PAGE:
To speak with one of these specialists about the home study requirements or any other part of the adoption process, you can call 1-800-ADOPTION. You can also request more free information online. 

Disclaimer
Information available through these links is the sole property of the companies and organizations listed therein. America Adoptions, Inc. provides this information as a courtesy and is in no way responsible for its content or accuracy.

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Frequently Asked Questions

Do we need to retain our own attorney?

No, American Adoptions has established relationships with some of the best adoption attorneys in the nation. Because adoption laws vary from state to state and between counties, it is important to utilize the services of an adoption attorney who specializes in the state where the adoption will finalize, which is unknown until you match with an expectant mother. You have the right to retain your own attorney, but doing so may be an additional, unnecessary expense.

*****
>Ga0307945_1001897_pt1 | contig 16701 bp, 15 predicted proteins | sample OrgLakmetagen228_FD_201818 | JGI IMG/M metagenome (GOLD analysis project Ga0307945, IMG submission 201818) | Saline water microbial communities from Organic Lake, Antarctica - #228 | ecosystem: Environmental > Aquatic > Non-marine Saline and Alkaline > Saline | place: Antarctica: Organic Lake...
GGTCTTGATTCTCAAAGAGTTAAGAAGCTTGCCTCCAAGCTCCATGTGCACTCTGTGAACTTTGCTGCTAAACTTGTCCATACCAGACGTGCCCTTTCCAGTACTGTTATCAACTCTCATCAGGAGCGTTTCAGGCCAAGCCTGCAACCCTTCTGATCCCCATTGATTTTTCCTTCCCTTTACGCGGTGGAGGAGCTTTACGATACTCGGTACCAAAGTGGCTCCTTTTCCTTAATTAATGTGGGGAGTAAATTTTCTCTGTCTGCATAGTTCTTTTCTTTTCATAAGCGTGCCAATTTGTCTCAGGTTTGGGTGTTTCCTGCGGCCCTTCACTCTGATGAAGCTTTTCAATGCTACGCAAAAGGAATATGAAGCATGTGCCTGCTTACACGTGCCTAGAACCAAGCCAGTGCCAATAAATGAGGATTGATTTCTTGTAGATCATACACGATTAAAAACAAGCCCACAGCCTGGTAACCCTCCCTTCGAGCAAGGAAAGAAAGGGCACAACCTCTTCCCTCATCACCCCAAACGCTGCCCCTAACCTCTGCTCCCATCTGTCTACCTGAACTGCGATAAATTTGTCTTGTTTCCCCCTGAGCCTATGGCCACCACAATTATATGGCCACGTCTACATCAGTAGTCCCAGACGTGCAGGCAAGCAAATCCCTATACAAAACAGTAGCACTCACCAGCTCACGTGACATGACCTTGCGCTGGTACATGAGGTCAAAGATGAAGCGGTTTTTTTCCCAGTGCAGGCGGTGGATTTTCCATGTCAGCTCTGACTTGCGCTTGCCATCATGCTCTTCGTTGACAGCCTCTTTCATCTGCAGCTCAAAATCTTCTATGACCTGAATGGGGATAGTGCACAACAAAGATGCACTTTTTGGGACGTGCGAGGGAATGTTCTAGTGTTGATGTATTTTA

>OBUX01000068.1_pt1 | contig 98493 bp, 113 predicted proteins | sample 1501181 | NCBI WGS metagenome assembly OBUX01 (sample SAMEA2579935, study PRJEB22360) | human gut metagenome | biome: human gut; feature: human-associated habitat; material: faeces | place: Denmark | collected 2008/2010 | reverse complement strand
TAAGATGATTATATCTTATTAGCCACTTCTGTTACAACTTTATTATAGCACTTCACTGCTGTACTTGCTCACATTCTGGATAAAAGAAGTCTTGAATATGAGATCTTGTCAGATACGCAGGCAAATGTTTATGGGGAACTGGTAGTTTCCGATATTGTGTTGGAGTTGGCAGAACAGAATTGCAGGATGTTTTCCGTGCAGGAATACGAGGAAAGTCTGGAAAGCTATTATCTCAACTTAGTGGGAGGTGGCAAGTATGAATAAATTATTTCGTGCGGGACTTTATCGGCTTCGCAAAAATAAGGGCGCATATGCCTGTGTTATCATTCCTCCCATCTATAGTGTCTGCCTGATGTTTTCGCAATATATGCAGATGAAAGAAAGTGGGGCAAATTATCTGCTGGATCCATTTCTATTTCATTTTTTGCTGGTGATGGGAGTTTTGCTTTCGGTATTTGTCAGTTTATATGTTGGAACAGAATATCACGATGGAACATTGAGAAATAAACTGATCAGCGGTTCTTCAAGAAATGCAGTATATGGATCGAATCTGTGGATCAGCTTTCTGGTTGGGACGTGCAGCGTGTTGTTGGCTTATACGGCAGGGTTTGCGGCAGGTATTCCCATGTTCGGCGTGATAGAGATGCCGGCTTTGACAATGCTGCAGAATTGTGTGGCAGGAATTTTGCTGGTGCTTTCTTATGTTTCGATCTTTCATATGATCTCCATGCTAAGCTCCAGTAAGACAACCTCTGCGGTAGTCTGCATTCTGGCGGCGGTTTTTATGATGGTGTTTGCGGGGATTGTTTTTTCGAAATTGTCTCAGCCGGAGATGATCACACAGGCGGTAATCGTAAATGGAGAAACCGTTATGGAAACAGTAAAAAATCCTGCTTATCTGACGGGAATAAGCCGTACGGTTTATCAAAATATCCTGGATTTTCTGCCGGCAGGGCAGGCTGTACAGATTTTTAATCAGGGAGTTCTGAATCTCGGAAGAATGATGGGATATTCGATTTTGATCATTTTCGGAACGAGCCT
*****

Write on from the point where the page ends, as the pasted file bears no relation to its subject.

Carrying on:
Can we choose the gender of our baby?

American Adoptions accepts a limited number of families into our gender-specific program. Please contact us at 1-800-ADOPTION to learn whether we are currently accepting families into this program. With this option, families pay an additional Gender-Specific Fee to help our agency locate and work with birth mothers meeting this additional criterion. This fee is in addition to other program fees and covers additional advertising. The fee is not considered part of your adoption budget. Please note that gender specificity will likely increase your wait time significantly.